A Computer that Manipulates Water

When you think about the materials that make up a computer, water is probably not something that comes to mind. However, in Manu Prakash’s lab at Stanford, things are quite different. Driven by his extensive research in droplet fluid mechanics, Prakash does not aim to build a revolutionary electronic computer, but rather a new type of computer that can manipulate physical matter.

In a typical computer, the machine performs algorithms through the manipulation of information called bits. The researchers at Stanford work using this same concept, except that the computer now does this using water droplets. Prakash’s computer can do anything that a normal computer can, though at a slower rate.

Water Droplets as Digital Information

One of the core components of computer functionality is an internal clock that synchronizes its actions. Technological tools spanning from smartphones to airplanes utilize clocks to run their algorithms correctly, performing their actions in an organized, step-by-step manner. If a clock were not present, these steps would fall out of order and have dramatic effects on the system.

Prakash implements this idea by using ferrofluid droplets with a rotating magnetic field to synchronize the droplet dynamics. He then builds a tiny maze of iron bars sandwiched between glass slides for the water to travel along. A rotation of the magnetic field will constitute one cycle of the clock, and move the water droplets a certain distance along a pre-determined direction. The presence or absence of droplets along certain bars corresponds to the 1s and 0s of binary code.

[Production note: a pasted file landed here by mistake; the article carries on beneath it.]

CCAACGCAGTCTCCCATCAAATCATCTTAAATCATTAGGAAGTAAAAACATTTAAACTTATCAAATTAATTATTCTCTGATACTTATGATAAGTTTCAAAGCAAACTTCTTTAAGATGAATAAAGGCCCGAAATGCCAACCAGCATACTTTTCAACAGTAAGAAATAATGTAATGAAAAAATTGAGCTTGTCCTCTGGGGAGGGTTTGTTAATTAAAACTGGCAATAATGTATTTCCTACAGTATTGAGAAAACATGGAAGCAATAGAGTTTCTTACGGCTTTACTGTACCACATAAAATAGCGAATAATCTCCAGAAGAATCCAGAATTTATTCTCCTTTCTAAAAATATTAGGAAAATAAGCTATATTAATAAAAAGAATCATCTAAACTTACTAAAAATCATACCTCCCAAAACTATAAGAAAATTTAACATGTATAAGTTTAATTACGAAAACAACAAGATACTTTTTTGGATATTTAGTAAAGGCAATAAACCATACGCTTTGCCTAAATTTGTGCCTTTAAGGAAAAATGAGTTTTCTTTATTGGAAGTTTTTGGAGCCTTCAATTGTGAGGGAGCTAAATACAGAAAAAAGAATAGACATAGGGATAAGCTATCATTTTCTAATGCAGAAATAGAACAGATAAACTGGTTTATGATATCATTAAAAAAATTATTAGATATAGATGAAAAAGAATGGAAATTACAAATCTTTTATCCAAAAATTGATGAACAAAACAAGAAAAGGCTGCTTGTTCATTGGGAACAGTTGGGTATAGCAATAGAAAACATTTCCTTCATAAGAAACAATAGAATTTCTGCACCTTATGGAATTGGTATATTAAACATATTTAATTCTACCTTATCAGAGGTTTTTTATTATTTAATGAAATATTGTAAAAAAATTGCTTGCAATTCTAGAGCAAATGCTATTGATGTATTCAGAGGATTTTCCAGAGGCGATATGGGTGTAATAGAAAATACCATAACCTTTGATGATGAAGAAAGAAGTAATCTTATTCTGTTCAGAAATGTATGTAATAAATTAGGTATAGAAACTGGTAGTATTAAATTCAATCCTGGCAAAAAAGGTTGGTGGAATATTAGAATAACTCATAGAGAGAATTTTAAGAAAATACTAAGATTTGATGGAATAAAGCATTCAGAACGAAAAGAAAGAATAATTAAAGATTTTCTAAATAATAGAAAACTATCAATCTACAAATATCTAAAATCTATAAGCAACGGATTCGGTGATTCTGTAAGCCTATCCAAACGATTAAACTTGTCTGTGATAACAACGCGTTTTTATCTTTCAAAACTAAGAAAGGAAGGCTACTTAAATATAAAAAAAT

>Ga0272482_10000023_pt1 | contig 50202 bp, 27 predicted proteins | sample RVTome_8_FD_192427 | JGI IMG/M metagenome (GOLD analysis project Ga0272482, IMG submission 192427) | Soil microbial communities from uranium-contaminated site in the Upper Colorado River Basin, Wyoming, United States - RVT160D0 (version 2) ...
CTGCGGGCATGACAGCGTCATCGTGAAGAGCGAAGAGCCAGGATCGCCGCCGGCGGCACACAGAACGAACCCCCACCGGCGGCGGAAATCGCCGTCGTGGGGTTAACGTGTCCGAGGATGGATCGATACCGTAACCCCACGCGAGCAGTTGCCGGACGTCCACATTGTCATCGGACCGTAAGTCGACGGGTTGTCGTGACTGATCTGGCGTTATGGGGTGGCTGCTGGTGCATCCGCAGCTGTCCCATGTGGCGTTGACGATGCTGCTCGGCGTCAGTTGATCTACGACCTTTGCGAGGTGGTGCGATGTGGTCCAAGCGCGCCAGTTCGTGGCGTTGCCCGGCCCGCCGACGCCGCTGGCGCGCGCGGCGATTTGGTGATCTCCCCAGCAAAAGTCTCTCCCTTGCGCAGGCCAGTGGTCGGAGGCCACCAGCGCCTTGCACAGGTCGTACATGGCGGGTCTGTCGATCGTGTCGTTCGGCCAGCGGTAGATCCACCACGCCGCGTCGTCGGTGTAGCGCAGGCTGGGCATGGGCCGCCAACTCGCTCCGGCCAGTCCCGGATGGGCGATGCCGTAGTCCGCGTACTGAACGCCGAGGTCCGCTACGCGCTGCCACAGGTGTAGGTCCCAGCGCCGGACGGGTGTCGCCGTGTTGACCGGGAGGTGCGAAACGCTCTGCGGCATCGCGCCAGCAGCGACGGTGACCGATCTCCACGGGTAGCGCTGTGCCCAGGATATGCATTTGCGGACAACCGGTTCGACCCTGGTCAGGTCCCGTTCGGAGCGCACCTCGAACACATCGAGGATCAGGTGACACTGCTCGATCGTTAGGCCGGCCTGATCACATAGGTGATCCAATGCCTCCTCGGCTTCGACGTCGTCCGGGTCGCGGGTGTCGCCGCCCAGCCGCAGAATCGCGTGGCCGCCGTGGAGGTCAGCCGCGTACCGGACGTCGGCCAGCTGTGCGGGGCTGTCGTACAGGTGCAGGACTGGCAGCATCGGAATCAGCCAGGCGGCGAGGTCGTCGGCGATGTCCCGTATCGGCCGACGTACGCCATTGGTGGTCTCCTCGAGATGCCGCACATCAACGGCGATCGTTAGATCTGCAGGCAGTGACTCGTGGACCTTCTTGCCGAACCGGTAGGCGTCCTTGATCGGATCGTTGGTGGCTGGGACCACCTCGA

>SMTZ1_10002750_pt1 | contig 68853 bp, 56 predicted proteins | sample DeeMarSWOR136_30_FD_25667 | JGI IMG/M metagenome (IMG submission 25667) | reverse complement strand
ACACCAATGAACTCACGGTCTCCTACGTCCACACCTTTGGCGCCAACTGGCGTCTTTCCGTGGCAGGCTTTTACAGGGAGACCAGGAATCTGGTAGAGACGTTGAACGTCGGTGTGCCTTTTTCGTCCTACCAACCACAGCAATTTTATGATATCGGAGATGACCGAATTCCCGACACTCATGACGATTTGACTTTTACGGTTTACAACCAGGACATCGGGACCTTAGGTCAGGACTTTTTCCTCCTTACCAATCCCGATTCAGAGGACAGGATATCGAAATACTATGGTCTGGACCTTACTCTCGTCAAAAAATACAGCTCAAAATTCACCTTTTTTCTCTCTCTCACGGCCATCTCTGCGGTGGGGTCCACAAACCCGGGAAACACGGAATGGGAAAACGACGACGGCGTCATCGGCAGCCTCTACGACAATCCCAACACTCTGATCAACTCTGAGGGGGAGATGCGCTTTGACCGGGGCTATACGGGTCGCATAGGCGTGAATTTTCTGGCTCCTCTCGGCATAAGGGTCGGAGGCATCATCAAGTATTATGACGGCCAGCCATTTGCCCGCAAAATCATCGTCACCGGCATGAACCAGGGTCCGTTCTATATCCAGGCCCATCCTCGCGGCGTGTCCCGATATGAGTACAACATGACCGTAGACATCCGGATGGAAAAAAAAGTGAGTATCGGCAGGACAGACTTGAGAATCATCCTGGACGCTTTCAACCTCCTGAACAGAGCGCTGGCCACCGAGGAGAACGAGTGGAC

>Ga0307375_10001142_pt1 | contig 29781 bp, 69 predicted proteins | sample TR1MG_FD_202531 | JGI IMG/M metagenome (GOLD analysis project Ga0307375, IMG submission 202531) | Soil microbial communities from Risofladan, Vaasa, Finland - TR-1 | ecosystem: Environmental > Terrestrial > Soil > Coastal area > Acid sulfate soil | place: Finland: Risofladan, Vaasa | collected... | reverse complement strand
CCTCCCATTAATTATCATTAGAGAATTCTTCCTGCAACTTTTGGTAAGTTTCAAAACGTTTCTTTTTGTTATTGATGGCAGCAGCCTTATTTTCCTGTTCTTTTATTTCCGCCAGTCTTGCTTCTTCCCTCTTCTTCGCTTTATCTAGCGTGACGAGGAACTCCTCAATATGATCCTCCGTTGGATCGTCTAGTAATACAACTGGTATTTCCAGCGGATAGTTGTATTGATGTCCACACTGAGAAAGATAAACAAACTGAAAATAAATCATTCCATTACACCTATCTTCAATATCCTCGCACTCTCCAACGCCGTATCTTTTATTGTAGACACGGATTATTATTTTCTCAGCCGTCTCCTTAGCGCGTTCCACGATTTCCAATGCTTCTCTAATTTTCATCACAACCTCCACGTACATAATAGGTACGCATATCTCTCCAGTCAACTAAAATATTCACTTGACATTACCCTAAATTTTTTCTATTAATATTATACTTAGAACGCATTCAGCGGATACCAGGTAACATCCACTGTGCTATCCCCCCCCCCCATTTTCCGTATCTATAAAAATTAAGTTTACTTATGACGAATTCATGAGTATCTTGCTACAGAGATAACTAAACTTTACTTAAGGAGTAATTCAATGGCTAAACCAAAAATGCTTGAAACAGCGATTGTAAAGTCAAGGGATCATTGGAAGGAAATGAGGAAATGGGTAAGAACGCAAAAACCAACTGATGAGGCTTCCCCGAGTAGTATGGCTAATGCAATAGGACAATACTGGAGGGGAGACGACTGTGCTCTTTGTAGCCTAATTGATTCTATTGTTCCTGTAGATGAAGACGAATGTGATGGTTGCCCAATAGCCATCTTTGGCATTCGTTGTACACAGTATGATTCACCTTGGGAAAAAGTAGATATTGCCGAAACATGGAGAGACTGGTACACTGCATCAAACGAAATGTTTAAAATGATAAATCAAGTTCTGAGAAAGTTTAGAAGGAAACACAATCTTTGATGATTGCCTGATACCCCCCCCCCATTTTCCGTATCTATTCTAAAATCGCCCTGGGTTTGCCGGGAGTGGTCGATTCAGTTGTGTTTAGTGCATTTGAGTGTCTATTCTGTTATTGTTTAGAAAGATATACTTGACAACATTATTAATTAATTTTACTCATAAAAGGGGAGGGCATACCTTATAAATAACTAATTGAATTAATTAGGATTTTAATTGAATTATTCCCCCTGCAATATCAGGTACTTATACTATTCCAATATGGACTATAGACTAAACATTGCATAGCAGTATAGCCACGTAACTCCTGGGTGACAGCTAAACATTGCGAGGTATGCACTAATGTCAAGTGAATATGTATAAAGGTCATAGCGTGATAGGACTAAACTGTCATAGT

Moving away from the Digital Age

Although a water-droplet based computing system may not seem particularly practical in future research, Prakash states that it could revolutionize high-throughput biology and chemistry. Chemical reactions can be put into the droplets instead of test tubes and be run in bulk with peak precision. The computer also fits hand-in-hand with the field of scalable digital manufacturing. The current chips that hold the iron bars are the size of a post stamp, but as they decrease in size more operations can be done in each chip with greater speed.

The water-based computer has expanded the frontiers of physical computation by providing a physical way to represent computer logic. Still, Prakash is continuing to expand his research by creating tools for the public to design droplet circuits. This will allow anyone who is interested to create his or her own processing circuit. "The actual design space in our platform is incredibly rich,” says Prakash, “Give us any Boolean logic circuit in the world, and we can build it with these little magnetic droplets moving around."


Sources: StanfordTechworm
Image Credit: Digital Trends, Science 20

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